‘Frankenweenie’ is a striking stop-motion animation from Tim Burton about a boy whose love for his dog transcends death.
The story of a boy and his dog is one of the simplest that can be told. It centres on love and friendship, and demonstrates a loyalty rarely found elsewhere in life. Frankenweenie is Tim Burton's take on this tale. Combined with Mary Shelley's Frankenstein, it's a little darker than the typical telling but still touching.
Victor is a very creative boy. He makes stop-motion movies (a nice touch) and conducts science experiments in his spare time instead of playing sports or hanging out with friends. Much to his father's dismay, he prefers to spend time with his best friend: his dog, Sparky. But when Sparky dies, Victor modifies one of his science teacher's classroom demonstrations to bring him back to life. However, trying to keep his success a secret proves difficult. When some of the other children attempt to duplicate Victor's experiment for the science fair, the results are disastrous and only the original junior scientist can reverse their blunders.
Frankenweenie is based on a 1984 short film by Burton that was expanded into a feature by his oft co-conspirator, John August. Keeping the story uncomplicated, they avoid adding too many subplots and retain focus on the main story. This allows for excellent character development and well explored arcs, as opposed to multiple thin narratives that tend to feel incomplete.
In a classroom filled with strange children, Burton once again gives the weird kids a place to belong. Science is not the enemy in this film; it's a means with no good or bad except that which is applied by the user. Victor nobly uses his knowledge and love to revive his dog. His classmates' less noble intentions create equally unfavourable results. The science teacher, Mr. Rzykruski, is a Vincent Price-type character portrayed perfectly by Martin Landau. He is both a little scary but quite brilliant, and acts as a catalyst for what happens in the narrative.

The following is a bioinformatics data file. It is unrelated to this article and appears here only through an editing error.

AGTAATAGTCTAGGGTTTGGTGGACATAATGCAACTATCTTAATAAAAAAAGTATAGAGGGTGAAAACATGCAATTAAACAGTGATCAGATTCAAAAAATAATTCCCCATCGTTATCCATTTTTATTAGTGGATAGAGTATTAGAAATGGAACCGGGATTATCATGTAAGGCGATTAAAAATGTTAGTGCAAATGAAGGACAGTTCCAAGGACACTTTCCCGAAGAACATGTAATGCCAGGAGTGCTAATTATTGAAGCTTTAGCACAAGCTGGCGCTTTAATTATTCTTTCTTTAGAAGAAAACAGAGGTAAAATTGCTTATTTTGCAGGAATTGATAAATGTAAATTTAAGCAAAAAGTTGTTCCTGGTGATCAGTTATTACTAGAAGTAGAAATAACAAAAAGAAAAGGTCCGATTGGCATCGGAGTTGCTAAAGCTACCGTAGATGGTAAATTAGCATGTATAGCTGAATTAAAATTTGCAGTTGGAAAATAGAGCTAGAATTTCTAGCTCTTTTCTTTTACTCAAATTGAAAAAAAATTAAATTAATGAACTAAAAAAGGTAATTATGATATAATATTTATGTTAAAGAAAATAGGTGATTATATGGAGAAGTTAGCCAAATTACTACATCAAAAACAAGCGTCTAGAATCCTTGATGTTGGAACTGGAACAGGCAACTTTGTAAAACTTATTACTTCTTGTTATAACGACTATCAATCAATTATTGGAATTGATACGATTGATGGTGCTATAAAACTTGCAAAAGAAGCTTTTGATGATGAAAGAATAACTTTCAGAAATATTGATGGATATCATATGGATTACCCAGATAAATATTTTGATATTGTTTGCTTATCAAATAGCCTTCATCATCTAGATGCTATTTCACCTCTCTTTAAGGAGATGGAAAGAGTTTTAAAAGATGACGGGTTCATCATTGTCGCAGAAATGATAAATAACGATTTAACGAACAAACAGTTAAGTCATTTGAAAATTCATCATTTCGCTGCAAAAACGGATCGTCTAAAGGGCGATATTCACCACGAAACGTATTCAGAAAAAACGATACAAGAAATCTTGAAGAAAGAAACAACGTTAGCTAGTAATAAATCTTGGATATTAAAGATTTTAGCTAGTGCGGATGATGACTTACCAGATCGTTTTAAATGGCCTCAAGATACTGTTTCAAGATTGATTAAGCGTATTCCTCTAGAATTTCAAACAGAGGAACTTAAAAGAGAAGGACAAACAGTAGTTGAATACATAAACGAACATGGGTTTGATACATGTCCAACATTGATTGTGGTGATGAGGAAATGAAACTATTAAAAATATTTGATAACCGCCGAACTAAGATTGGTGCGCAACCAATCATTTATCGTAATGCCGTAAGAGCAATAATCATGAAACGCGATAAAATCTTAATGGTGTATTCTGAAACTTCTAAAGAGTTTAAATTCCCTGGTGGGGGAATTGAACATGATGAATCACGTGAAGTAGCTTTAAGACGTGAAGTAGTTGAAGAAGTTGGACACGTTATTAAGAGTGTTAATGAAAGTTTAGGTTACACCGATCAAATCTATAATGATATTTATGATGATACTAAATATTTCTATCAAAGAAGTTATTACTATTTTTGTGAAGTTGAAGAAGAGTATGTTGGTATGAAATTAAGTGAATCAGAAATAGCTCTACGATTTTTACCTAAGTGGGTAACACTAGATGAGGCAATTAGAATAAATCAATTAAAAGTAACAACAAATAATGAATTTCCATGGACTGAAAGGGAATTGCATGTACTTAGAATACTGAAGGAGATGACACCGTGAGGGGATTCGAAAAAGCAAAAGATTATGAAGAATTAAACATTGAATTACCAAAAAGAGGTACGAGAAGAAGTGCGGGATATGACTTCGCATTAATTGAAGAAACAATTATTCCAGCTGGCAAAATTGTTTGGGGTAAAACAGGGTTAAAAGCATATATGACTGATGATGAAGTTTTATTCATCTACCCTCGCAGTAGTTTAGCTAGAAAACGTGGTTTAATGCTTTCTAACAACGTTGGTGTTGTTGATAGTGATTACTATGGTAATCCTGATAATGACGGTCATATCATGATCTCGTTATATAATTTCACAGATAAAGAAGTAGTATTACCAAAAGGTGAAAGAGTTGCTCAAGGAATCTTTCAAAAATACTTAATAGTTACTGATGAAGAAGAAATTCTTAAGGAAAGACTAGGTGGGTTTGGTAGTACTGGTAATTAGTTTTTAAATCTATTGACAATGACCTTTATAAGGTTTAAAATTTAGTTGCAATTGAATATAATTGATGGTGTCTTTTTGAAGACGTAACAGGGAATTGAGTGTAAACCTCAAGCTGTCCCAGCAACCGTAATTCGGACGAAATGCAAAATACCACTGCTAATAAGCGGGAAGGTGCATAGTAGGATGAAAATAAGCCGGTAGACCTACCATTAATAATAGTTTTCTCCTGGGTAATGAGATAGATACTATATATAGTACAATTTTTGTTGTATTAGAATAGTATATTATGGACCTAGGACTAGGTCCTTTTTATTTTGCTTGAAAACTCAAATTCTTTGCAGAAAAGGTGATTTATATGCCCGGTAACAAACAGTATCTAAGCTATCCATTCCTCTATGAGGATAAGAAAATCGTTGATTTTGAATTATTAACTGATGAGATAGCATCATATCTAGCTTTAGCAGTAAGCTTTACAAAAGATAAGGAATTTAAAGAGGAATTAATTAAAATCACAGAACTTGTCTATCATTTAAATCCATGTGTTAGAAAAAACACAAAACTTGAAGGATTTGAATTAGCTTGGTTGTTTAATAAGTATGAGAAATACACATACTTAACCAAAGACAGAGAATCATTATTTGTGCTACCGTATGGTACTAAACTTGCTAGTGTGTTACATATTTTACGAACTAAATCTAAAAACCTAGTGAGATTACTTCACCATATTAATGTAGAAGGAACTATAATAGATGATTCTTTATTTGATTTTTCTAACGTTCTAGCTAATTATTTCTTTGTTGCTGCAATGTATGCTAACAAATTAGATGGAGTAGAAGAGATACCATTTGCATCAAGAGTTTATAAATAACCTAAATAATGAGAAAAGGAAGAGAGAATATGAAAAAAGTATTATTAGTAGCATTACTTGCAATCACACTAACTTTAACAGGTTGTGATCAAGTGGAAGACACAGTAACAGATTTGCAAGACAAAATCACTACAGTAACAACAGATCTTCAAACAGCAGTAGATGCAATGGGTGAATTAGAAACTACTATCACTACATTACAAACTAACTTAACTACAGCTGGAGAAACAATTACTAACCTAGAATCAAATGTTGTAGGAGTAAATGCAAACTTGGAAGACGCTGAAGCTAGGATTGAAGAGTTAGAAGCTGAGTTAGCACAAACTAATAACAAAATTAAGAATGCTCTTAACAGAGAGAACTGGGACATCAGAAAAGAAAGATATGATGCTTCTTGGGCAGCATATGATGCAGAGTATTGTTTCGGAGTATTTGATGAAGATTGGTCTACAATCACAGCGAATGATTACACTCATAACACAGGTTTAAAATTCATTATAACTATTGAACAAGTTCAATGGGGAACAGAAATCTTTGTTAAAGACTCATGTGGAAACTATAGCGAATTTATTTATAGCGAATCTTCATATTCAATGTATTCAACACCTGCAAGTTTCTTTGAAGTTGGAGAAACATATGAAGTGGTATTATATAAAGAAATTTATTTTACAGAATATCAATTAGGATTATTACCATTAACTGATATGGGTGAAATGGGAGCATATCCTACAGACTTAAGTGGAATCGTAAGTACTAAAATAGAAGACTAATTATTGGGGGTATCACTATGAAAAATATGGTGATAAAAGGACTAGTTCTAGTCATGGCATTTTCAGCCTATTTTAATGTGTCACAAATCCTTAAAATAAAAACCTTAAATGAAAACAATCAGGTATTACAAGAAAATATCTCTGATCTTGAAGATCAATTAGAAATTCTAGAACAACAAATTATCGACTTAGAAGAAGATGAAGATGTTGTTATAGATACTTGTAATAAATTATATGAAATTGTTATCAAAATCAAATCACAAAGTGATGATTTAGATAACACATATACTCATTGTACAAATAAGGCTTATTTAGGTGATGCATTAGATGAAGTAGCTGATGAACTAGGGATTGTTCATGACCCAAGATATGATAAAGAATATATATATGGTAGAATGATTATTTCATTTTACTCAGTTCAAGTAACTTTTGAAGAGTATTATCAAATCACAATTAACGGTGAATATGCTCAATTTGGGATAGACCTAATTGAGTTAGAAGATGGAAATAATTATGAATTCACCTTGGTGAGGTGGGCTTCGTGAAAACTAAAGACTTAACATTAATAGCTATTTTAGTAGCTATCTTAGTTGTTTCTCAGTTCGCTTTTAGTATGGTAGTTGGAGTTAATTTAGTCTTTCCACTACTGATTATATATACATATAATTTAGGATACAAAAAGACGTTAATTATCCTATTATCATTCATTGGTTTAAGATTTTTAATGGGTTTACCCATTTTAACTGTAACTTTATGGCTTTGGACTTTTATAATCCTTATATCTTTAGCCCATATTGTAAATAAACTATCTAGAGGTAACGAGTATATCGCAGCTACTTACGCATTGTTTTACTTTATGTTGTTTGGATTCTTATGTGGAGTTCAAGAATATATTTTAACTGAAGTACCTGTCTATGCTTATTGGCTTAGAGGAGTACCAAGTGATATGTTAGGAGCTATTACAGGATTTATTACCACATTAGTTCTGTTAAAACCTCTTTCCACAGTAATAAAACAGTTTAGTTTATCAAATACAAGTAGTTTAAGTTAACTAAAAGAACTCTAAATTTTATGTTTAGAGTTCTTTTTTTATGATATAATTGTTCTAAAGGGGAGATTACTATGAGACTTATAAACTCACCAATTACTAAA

While the film is not particularly scary, it is upsetting. Death is front and centre in many scenes, and they don't pull any punches. The pet cemetery is a key and reappearing location. And one of the chief aspects required to bring something back to life is a dead body, so grave robbing becomes child play in the picture. This could lead to some interesting conversations post-screening with younger audience members.
The monstrous creations each pay homage to a movie monster equivalent, including the Mummy, Dracula, Godzilla, the Creature from the Black Lagoon and werewolves. Many scenes are adapted directly from the Frankenstein legend, including the iconic closing scene at the windmill. The tribute to the good doctor's hunchback assistant via Edgar E. Gore is a scene stealer with his creepy cunning and desperation. The fantasy is absolute down to the most minor detail. The sets are meticulous and the stop-motion flawless. The voice cast is a collection of past collaborators, including Martin Short, Catherine O’Hara, Winona Ryder and Landau.
This film is a complete package that maintains a good pace and tells a captivating story through stunning black and white animation.
Director:Tim BurtonStarring: (voices of) Winona Ryder, Catherine O'Hara and Martin Short